Thieves can then can use the information from stolen electronic records to receive medical care, file fake insurance claims or gain access to prescription drugs. They can exploit identifiable data to obtain credit or take out loans, or even forge official government issued documents like passports.

The growing Internet of Things and the prevalence of tracking apps and wearable devices also pose security risks. The privacy safeguards for the consumer are basically non-existent. With the end-users themselves having little control over the use and distribution of the data gathered by these devices. And these types of devices are only going to become more wide-spread.

Blockchain has been heralded as one of the potential saviours of security in the healthcare industry. With some experts suggesting it has the potential to both keep health data private and secure, and reap the benefits of wearables and other connected medical devices. Because it doesn’t have a centralized point for hackers to attack, it provides an additional layer of security against the threat of a breach.

But the truth is big data for healthcare is largely uncharted territory, and the health sector has lagged behind other industries when it comes to making cybersecurity a priority. As big data continues to impact the way health care is provided, the industry is going to need to begin adopting strategies and practices to keep patients data private.

Can Science Create the Perfect Baby?

Imagine a world without any life threatening diseases and everyone has perfect health. A world of comfort, where everyone is beautiful and whole. It is a world that geneticists and scientists are working towards. Instead of finding cures, nip the bud prior to infancy.

Researchers have recently successfully repaired a mutation that causes a heart condition that might prove to be fatal in some cases, and is the leading cause of death in young athletes as their hearts give out. CRISPR, a genetic engineering tool, was able to modify the gene to eliminate it from manifesting.

Along with its success, worries of designer babies have appeared. However, the researchers behind the project says that those worries are unfounded. It is not yet possible to enhance babies, rather than treat an underlying problem. The team further elaborates by explaining the process of the reparation of the mutated gene. The DNA which was inserted to rewrite the mutation was not incorporated by the embryos, but rather, it is the mother’s DNA which was used to repaired the MYBPC3 mutation carried by the father’s sperm.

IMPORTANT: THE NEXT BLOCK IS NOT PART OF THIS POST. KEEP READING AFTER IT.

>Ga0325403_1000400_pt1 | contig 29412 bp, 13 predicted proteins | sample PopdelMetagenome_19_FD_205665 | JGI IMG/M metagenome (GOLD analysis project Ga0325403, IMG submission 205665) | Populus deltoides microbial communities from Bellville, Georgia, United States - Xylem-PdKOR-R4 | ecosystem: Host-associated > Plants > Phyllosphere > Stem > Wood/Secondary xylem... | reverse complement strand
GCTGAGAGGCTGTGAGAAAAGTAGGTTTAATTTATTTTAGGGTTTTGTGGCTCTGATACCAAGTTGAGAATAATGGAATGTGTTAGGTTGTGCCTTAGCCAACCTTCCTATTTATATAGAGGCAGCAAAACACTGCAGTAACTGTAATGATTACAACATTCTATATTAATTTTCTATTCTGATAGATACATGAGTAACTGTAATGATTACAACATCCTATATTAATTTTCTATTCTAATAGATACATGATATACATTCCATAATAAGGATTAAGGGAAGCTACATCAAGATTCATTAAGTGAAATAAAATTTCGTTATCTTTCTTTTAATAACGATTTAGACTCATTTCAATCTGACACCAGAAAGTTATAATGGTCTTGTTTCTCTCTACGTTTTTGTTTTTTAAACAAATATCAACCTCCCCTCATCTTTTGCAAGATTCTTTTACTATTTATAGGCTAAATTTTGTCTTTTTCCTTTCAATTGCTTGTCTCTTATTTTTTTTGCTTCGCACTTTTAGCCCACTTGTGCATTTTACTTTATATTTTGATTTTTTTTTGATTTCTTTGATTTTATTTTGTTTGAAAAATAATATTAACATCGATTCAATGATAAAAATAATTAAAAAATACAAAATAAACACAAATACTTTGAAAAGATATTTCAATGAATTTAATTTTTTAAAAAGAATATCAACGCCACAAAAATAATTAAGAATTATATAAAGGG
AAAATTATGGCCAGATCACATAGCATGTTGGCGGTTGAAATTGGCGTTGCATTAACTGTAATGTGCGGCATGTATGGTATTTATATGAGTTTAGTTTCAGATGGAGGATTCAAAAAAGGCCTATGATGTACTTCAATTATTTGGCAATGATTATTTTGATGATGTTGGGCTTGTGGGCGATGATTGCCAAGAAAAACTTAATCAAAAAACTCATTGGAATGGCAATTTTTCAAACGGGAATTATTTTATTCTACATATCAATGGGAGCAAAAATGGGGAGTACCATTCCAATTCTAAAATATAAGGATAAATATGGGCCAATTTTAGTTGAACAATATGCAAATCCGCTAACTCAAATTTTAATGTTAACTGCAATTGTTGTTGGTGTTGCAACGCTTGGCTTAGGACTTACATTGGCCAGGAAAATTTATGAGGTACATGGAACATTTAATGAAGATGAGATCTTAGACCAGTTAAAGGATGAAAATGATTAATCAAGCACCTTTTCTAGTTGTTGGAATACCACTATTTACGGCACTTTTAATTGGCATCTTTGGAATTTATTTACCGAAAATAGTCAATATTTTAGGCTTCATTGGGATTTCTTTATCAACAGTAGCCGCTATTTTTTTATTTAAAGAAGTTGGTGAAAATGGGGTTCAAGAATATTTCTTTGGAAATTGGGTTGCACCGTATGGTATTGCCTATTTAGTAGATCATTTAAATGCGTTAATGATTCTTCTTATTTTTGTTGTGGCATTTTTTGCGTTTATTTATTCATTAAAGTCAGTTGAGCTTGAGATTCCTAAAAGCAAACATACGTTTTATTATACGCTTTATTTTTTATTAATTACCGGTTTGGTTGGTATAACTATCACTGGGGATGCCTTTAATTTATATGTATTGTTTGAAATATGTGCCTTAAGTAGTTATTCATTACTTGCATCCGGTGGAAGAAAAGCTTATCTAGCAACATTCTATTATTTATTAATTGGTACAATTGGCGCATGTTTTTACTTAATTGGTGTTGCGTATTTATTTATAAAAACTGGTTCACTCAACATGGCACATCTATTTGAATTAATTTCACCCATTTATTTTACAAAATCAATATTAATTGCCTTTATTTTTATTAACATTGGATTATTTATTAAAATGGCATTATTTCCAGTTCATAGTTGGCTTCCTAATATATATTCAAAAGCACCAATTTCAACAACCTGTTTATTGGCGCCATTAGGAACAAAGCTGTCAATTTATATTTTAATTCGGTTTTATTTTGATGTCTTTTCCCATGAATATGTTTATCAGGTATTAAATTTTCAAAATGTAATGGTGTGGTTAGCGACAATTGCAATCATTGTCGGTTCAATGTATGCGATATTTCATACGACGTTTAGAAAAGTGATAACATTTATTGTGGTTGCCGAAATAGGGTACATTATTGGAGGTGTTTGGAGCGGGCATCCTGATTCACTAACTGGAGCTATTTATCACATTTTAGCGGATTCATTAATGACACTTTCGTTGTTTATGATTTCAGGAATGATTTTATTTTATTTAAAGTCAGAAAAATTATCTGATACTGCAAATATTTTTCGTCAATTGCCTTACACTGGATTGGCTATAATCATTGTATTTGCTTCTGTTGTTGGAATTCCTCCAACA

Robin Lovell-Badge, a biological scientist of The Francis Crick Institute, said as much, implying that it is not possible to add something to an embryo which was not already there. This means that parents might not be able to assure that their offspring will be Ivy League material or inherit talent and supermodel looks, but it is a step to eliminate any health issues their child might have.

While this idea of gene therapy is not original, the technology behind CRISPR allows for better control and is more effective at editing genomes but it is not without its consequences. Everything that has been fiddled with, has the potential to affect something else and therefore it is why the embryos used for the experiment will not be implanted, for fear that it may have some negative side-effects such as changing other genes.

In a study published in Scientific Reports by Dr Alan Sanders has found that there might be a correlation between homosexuality and genetics but studying men who identified to be gay or straight. Along with his team, he discovered two genes that were different in the two groups, identified as SLITRK5 and SLITRK6. This breakthrough could allow parents to test for the sexuality of their unborn child. However, Professor Robin Lovell-Badge was quoted saying: “Even if a gene variant does show some correlation with sexual orientation, this does not mean that the gene is in any way responsible for being gay.”

While this is still under unconfirmed territory, there is another practice which made waves back in 2016 whereby a baby was conceived with the DNA from three individuals to correct the mother’s faulty mitochondria which would lead to Leigh syndrome, a neurological disorder that eventually ends in respiratory failure.

A fertility clinic in New York went to Mexico in order to do the mitochondrial-replacement procedure as the laws surrounding genetic modification were more lax in the latter country than in America at that time. The team replaced the nucleus of a donor’s egg with the mother’s – as it carries the bulk of a person’s DNA – and fertilized it with the father’s sperm. The baby was born with the nuclear DNA from his parents but mitochondrial DNA from the donor. The practice was not thoroughly tested at the time, but upon losing two prior children, the parents decided to go with it regardless.